The First Minister has avoided answering the question, as usual. She will have seen the figures that we all saw from the Scottish Parliament information centre this week, which provide the answer that she should have given. Once ring-fenced money is stripped away, councils face a real-terms cut of £319 million—reductions of £43 million in Glasgow City Council, £22 million in the City of Edinburgh Council, £19.8 million in North Lanarkshire Council and £9.8 million in Dundee City Council. No council escapes. If the First Minister really believes that councils are getting a fair funding settlement, can she name a single one that will not have to increase council tax, cut services, or apply a combination of both?
What matters is the totality of the money that local government has to spend. Let me quote the SPICe report. It says:
“Once Revenue funding within other portfolios (but still from the Scottish Government to local authorities) is included, the total is ... a cash increase of 3.8% ... or 2% ... in real terms.”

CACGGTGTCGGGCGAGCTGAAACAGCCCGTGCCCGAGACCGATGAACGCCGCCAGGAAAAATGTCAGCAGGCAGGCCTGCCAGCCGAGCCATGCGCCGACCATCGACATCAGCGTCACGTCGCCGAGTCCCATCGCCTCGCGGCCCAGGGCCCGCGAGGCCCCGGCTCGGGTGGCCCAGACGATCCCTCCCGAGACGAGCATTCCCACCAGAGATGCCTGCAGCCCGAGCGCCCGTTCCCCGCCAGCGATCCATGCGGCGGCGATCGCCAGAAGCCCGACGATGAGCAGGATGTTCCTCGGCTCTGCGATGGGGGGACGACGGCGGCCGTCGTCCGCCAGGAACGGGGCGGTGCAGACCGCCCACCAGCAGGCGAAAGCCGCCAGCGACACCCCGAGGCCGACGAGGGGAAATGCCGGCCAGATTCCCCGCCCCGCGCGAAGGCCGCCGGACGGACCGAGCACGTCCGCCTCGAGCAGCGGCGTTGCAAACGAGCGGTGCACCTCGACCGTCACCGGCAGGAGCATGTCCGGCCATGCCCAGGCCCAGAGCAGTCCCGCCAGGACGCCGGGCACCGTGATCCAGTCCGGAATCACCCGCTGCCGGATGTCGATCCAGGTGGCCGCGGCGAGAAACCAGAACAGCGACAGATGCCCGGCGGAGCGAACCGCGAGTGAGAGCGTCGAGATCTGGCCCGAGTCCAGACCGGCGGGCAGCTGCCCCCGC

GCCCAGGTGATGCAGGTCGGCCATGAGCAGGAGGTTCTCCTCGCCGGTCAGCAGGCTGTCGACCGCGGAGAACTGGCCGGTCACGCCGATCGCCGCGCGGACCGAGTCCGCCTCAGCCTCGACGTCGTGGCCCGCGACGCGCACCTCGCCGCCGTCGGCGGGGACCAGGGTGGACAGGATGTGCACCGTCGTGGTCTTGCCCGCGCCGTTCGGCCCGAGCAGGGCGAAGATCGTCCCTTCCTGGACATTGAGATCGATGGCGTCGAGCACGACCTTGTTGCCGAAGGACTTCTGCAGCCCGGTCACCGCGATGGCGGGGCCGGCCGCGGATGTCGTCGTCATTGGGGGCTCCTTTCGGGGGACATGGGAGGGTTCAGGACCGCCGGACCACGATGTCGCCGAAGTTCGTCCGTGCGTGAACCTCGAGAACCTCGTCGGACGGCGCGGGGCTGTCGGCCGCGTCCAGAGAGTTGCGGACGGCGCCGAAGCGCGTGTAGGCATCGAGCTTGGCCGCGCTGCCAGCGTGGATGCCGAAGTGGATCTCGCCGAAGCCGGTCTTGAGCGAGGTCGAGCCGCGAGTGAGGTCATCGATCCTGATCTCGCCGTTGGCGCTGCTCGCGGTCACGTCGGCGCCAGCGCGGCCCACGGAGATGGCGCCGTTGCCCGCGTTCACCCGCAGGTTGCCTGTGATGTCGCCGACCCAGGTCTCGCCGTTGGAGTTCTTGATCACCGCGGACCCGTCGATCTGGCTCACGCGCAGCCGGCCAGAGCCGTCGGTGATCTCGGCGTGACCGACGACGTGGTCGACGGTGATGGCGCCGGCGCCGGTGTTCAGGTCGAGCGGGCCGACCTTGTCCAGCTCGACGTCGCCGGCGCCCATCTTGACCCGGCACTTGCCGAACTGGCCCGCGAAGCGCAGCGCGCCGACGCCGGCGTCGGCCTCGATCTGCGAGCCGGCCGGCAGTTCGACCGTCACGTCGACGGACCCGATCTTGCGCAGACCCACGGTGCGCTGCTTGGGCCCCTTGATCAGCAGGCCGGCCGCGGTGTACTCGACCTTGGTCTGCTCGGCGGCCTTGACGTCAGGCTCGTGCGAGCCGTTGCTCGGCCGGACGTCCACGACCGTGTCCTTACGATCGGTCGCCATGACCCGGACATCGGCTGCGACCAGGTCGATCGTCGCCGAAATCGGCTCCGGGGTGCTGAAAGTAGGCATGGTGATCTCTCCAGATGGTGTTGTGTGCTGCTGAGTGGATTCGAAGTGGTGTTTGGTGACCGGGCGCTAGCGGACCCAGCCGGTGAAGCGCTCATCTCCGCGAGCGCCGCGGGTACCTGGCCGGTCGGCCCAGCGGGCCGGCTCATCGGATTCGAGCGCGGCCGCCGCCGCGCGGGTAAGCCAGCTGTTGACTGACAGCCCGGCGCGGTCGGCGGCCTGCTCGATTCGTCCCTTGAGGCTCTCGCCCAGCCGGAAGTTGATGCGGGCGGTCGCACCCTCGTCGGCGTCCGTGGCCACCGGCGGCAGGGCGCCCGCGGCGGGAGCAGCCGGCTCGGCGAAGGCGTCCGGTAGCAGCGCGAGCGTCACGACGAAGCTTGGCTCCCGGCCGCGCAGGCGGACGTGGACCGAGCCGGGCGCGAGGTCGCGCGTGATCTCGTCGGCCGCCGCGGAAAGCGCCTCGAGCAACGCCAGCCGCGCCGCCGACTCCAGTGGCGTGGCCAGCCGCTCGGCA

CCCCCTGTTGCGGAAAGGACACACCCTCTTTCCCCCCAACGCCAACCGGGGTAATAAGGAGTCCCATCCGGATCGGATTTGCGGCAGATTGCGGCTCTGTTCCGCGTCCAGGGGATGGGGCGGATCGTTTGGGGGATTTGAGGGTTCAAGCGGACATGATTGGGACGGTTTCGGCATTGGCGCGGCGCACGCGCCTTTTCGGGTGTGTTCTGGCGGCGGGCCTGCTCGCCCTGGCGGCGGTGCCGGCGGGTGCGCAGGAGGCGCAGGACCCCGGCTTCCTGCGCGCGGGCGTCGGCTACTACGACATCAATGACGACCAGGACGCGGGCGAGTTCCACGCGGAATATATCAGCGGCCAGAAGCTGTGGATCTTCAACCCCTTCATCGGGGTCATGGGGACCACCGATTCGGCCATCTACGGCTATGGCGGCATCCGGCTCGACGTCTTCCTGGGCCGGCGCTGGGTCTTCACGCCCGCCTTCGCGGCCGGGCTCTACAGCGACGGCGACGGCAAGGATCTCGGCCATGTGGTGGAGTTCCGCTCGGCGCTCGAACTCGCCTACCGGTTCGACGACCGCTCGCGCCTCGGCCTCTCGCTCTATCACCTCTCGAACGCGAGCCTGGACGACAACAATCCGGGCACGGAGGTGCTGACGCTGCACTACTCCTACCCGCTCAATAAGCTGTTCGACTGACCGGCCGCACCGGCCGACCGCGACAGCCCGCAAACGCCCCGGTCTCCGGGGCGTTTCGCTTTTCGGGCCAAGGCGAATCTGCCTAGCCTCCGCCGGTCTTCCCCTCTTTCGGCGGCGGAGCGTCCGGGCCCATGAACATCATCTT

That is the reality. It is for councils to set their own budgets.
I make the same offer to the Conservatives as I made to Labour last week. If the Conservatives want more money to go to local government in the budget, we will listen, but they need to come and tell us where in the budget they want the money to come from. They need to tell us how that would be possible when they are proposing to take half a billion pounds out of the budget for public services and to give it in tax cuts to higher-rate taxpayers.
The Tories have no credibility on the issue. We will wait with bated breath: the Tories are free to bring forward funded proposals. Over the next few weeks, let us see whether the Tories step up to the plate and do that.
NHS 24 (Capacity)
To ask the First Minister what assessment the Scottish Government has made of the capacity of NHS 24 to deal with demand over the Christmas period. (S5F-02898)